time the assessment list was received by the collector and shall
continue until the liability for such amount is satisfied or becomes
unenforceable by reason of lapse of time".
Accordingly the lien of the
Federal Government became effective March 20, 1951, the date on which
the assessment list was received by the Collector of Internal Revenue.
The money was seized by the
Sheriff on March 2, 1951, eighteen days prior to the effective date of
the Government's lien.
The contention of the
Government is that the County of Essex had nothing more than an inchoate
lien or potential contingent property right in the money until the order
of forfeiture which was dated May 5, 1954; that at most any right of the
County to the money was purely contingent at least until June 20, 1951,
the date of Spagnuolo's conviction.
The position of the County
is that the money was contraband at the time of its seizure, prior to
the effective date of the Government's lien, and that the judgment below
merely declared a title in the County which had existed from the time of
An owner of property has no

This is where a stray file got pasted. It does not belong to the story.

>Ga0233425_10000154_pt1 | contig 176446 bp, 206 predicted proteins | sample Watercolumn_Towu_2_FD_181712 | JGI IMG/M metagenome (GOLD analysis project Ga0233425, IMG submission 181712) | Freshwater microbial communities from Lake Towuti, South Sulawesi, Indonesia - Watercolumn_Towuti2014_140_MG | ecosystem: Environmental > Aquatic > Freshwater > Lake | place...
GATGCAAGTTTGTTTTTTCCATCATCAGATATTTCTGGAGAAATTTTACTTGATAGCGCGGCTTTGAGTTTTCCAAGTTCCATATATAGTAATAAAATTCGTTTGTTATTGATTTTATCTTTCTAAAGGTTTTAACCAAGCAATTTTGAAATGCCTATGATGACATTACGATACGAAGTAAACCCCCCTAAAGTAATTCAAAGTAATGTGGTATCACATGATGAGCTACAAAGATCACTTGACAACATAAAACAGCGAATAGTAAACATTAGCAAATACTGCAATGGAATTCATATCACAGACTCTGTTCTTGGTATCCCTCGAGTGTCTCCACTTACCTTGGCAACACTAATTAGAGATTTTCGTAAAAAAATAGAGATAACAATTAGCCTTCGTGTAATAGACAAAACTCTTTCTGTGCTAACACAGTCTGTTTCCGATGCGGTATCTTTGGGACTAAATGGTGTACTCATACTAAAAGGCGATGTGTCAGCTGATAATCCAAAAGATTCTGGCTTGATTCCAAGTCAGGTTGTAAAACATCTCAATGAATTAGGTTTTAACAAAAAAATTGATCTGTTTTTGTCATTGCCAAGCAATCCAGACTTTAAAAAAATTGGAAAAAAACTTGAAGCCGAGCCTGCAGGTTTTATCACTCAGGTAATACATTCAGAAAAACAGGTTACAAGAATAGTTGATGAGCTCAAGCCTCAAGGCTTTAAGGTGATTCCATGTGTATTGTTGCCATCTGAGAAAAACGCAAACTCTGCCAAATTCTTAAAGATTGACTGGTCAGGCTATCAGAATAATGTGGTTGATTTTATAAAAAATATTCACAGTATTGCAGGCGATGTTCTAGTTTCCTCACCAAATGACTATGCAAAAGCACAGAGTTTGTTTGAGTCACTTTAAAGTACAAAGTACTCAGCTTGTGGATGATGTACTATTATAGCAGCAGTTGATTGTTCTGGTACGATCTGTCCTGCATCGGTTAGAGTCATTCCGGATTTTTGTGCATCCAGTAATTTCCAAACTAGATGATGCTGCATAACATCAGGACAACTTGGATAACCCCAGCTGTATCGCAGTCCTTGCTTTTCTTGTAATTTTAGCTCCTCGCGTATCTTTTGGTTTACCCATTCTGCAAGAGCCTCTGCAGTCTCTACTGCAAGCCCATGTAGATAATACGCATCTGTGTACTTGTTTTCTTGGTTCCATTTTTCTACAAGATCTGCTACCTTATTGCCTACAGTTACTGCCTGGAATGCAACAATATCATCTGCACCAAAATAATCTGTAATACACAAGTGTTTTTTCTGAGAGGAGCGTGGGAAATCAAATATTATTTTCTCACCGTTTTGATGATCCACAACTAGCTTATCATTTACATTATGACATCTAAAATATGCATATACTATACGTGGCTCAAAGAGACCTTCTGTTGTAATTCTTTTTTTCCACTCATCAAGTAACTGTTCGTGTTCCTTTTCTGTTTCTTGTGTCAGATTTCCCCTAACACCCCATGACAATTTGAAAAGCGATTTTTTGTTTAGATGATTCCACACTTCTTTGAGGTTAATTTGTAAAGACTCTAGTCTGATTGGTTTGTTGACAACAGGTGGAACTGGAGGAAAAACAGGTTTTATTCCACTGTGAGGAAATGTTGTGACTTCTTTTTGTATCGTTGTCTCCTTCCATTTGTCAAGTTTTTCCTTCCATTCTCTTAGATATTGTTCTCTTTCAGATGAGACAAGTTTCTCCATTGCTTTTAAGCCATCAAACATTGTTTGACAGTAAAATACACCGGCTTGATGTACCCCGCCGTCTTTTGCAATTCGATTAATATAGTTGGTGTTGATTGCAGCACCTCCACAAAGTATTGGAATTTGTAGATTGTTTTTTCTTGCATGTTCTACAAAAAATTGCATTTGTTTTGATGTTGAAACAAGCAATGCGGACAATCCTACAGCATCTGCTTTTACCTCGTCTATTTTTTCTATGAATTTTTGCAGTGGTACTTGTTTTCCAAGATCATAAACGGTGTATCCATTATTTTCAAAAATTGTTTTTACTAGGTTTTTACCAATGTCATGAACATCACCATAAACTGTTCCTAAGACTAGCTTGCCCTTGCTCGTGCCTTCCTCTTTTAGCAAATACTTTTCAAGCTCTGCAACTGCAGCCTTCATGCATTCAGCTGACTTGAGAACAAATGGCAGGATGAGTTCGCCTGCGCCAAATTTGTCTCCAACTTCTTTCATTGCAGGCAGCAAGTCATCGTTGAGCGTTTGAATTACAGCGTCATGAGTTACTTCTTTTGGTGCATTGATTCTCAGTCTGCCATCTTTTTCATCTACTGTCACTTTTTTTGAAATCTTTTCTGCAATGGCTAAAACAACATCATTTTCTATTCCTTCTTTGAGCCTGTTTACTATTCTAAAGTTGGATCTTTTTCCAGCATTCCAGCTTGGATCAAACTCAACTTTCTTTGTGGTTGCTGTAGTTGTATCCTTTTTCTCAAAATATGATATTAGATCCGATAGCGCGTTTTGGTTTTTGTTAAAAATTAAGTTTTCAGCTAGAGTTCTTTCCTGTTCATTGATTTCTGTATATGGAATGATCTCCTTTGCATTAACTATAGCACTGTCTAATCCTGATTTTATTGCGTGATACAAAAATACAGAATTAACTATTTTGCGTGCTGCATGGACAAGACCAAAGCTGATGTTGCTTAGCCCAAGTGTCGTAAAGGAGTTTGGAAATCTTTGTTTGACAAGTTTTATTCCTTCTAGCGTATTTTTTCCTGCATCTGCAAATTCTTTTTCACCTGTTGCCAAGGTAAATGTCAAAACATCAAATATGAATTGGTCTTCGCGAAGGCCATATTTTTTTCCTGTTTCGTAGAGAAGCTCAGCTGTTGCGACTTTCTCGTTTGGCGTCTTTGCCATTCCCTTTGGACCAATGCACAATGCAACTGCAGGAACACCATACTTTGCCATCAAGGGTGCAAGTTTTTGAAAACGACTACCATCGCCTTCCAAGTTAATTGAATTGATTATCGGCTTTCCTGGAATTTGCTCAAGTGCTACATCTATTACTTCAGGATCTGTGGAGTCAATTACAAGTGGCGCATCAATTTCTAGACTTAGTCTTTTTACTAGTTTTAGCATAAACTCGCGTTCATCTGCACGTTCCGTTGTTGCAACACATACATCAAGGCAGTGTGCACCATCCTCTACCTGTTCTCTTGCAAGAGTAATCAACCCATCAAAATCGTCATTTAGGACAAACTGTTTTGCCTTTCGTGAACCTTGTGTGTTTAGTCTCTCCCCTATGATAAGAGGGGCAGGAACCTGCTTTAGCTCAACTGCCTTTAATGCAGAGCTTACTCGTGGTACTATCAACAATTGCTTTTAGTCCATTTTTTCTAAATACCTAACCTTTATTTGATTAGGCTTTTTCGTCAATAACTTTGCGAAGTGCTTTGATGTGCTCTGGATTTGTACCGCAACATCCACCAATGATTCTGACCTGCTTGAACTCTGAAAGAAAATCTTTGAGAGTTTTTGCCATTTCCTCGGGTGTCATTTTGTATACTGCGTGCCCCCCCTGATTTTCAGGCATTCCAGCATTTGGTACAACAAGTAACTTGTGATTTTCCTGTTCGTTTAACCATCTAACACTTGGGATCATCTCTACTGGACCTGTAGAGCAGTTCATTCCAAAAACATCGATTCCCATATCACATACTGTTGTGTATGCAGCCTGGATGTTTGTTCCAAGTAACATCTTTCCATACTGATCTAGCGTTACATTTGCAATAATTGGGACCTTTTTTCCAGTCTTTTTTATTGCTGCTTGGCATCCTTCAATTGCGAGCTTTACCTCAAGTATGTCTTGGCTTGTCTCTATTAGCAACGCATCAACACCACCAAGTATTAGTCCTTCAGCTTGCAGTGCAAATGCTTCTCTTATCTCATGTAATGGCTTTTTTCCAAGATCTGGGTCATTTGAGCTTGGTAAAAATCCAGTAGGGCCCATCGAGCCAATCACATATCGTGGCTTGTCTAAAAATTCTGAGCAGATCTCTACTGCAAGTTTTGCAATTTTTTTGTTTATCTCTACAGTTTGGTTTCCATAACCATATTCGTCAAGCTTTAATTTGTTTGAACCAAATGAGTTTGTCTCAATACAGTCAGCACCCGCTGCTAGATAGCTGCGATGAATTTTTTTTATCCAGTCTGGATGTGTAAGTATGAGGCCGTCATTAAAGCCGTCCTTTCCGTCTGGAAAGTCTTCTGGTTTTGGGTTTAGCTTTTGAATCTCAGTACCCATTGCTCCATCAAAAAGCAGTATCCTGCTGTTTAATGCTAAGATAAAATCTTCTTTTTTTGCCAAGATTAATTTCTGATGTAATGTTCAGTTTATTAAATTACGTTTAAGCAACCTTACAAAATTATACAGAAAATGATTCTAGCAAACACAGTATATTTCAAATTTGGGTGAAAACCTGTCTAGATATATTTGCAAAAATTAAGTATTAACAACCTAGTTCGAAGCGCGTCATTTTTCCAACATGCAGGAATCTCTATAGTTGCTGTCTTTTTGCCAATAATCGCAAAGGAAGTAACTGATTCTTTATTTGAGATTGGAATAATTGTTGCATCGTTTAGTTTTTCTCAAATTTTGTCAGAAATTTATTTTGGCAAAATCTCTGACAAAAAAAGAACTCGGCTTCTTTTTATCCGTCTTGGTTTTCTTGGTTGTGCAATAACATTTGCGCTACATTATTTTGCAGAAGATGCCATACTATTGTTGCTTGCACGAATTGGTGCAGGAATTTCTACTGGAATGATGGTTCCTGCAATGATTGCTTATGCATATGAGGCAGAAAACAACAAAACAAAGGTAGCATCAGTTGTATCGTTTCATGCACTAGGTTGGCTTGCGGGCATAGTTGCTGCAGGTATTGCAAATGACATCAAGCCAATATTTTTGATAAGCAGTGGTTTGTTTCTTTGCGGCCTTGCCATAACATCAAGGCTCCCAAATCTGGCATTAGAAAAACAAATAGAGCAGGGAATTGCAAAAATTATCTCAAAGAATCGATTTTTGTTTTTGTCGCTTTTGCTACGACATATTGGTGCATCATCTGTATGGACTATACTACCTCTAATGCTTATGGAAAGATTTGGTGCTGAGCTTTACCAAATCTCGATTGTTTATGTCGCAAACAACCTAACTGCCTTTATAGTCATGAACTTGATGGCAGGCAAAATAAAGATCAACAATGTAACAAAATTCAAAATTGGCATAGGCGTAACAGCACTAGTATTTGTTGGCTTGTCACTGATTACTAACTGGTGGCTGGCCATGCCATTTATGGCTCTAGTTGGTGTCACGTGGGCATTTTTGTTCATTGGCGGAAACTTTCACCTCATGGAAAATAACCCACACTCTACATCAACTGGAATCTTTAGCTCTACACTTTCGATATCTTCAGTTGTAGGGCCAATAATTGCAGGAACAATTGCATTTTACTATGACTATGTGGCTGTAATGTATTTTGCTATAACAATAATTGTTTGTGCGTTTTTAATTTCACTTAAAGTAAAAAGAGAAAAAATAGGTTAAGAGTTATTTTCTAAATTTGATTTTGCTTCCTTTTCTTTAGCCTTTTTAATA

vested or constitutional right to use or allow the use of such property
for purposes injurious to the public health or morals, and the State has
the right in the exercise of its police power to provide for the seizure
and destruction of property so used or intended to be used, without
giving the custodian thereof notice or opportunity to be heard, and by
authorizing it to be declared contraband. 47 Am. Jur. p. 531, sec. 51.
Where the matter is
regulated by statute the question is one of statutory intention. The
seizure in this case was unquestionably made under N. J. S. 2A:152-6,
formerly R. S. 2:178-7 as amended by P. L. 1951, c. 174, which merely
added a proviso authorizing the disposition of property seized to the
State, County or Federal institutions rather than merely destroying it.
The statute makes it
unlawful to return any property so seized to the person or persons
owning the same or to any other person. It is the clear intention of
this section to call for an absolute seizure and immediate confiscation
together with a declaration that property so seized shall be considered
The seizure of money is
justified where the crime charged is in violation of R. S. 2:135-3 and
where the money is earmarked and segregated as part of a gambling